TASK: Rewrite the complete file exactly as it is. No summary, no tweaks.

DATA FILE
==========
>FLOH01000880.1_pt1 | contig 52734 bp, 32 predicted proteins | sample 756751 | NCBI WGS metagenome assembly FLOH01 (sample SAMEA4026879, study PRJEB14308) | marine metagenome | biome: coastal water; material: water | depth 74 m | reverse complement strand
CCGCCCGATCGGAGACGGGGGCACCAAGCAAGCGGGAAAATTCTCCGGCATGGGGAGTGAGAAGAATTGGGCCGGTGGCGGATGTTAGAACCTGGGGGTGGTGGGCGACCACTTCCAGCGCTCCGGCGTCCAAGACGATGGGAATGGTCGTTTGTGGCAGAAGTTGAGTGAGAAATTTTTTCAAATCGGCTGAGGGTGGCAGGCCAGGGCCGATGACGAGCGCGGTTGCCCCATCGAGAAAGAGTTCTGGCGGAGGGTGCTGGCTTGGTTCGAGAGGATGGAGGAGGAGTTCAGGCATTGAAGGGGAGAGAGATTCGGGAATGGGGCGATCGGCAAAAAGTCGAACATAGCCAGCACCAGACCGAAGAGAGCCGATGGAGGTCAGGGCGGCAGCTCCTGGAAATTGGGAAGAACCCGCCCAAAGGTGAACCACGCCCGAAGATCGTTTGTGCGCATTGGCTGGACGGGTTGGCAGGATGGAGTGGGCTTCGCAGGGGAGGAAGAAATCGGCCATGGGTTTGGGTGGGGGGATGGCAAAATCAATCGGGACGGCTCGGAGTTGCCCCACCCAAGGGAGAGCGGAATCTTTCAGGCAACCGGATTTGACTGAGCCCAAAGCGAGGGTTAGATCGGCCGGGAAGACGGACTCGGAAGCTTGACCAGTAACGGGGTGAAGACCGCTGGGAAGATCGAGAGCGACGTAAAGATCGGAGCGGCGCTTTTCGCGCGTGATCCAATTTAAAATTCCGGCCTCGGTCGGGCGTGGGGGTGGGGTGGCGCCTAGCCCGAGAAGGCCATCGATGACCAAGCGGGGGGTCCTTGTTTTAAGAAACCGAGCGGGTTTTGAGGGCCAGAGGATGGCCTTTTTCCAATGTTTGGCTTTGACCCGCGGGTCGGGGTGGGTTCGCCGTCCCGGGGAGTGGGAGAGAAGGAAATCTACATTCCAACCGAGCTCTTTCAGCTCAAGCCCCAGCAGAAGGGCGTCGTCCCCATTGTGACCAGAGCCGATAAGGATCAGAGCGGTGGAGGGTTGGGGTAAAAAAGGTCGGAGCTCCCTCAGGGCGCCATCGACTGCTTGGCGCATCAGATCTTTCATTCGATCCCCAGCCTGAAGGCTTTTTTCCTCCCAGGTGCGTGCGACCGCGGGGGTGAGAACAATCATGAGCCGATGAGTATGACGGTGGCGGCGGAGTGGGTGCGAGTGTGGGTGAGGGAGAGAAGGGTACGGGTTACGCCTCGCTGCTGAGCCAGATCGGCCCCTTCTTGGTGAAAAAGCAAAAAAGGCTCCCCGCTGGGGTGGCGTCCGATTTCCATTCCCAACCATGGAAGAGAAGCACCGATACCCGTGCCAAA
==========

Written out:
>FLOH01000880.1_pt1 | contig 52734 bp, 32 predicted proteins | sample 756751 | NCBI WGS metagenome assembly FLOH01 (sample SAMEA4026879, study PRJEB14308) | marine metagenome | biome: coastal water; material: water | depth 74 m | reverse complement strand
CCGCCCGATCGGAGACGGGGGCACCAAGCAAGCGGGAAAATTCTCCGGCATGGGGAGTGAGAAGAATTGGGCCGGTGGCGGATGTTAGAACCTGGGGGTGGTGGGCGACCACTTCCAGCGCTCCGGCGTCCAAGACGATGGGAATGGTCGTTTGTGGCAGAAGTTGAGTGAGAAATTTTTTCAAATCGGCTGAGGGTGGCAGGCCAGGGCCGATGACGAGCGCGGTTGCCCCATCGAGAAAGAGTTCTGGCGGAGGGTGCTGGCTTGGTTCGAGAGGATGGAGGAGGAGTTCAGGCATTGAAGGGGAGAGAGATTCGGGAATGGGGCGATCGGCAAAAAGTCGAACATAGCCAGCACCAGACCGAAGAGAGCCGATGGAGGTCAGGGCGGCAGCTCCTGGAAATTGGGAAGAACCCGCCCAAAGGTGAACCACGCCCGAAGATCGTTTGTGCGCATTGGCTGGACGGGTTGGCAGGATGGAGTGGGCTTCGCAGGGGAGGAAGAAATCGGCCATGGGTTTGGGTGGGGGGATGGCAAAATCAATCGGGACGGCTCGGAGTTGCCCCACCCAAGGGAGAGCGGAATCTTTCAGGCAACCGGATTTGACTGAGCCCAAAGCGAGGGTTAGATCGGCCGGGAAGACGGACTCGGAAGCTTGACCAGTAACGGGGTGAAGACCGCTGGGAAGATCGAGAGCGACGTAAAGATCGGAGCGGCGCTTTTCGCGCGTGATCCAATTTAAAATTCCGGCCTCGGTCGGGCGTGGGGGTGGGGTGGCGCCTAGCCCGAGAAGGCCATCGATGACCAAGCGGGGGGTCCTTGTTTTAAGAAACCGAGCGGGTTTTGAGGGCCAGAGGATGGCCTTTTTCCAATGTTTGGCTTTGACCCGCGGGTCGGGGTGGGTTCGCCGTCCCGGGGAGTGGGAGAGAAGGAAATCTACATTCCAACCGAGCTCTTTCAGCTCAAGCCCCAGCAGAAGGGCGTCGTCCCCATTGTGACCAGAGCCGATAAGGATCAGAGCGGTGGAGGGTTGGGGTAAAAAAGGTCGGAGCTCCCTCAGGGCGCCATCGACTGCTTGGCGCATCAGATCTTTCATTCGATCCCCAGCCTGAAGGCTTTTTTCCTCCCAGGTGCGTGCGACCGCGGGGGTGAGAACAATCATGAGCCGATGAGTATGACGGTGGCGGCGGAGTGGGTGCGAGTGTGGGTGAGGGAGAGAAGGGTACGGGTTACGCCTCGCTGCTGAGCCAGATCGGCCCCTTCTTGGTGAAAAAGCAAAAAAGGCTCCCCGCTGGGGTGGCGTCCGATTTCCATTCCCAACCATGGAAGAGAAGCACCGATACCCGTGCCAAA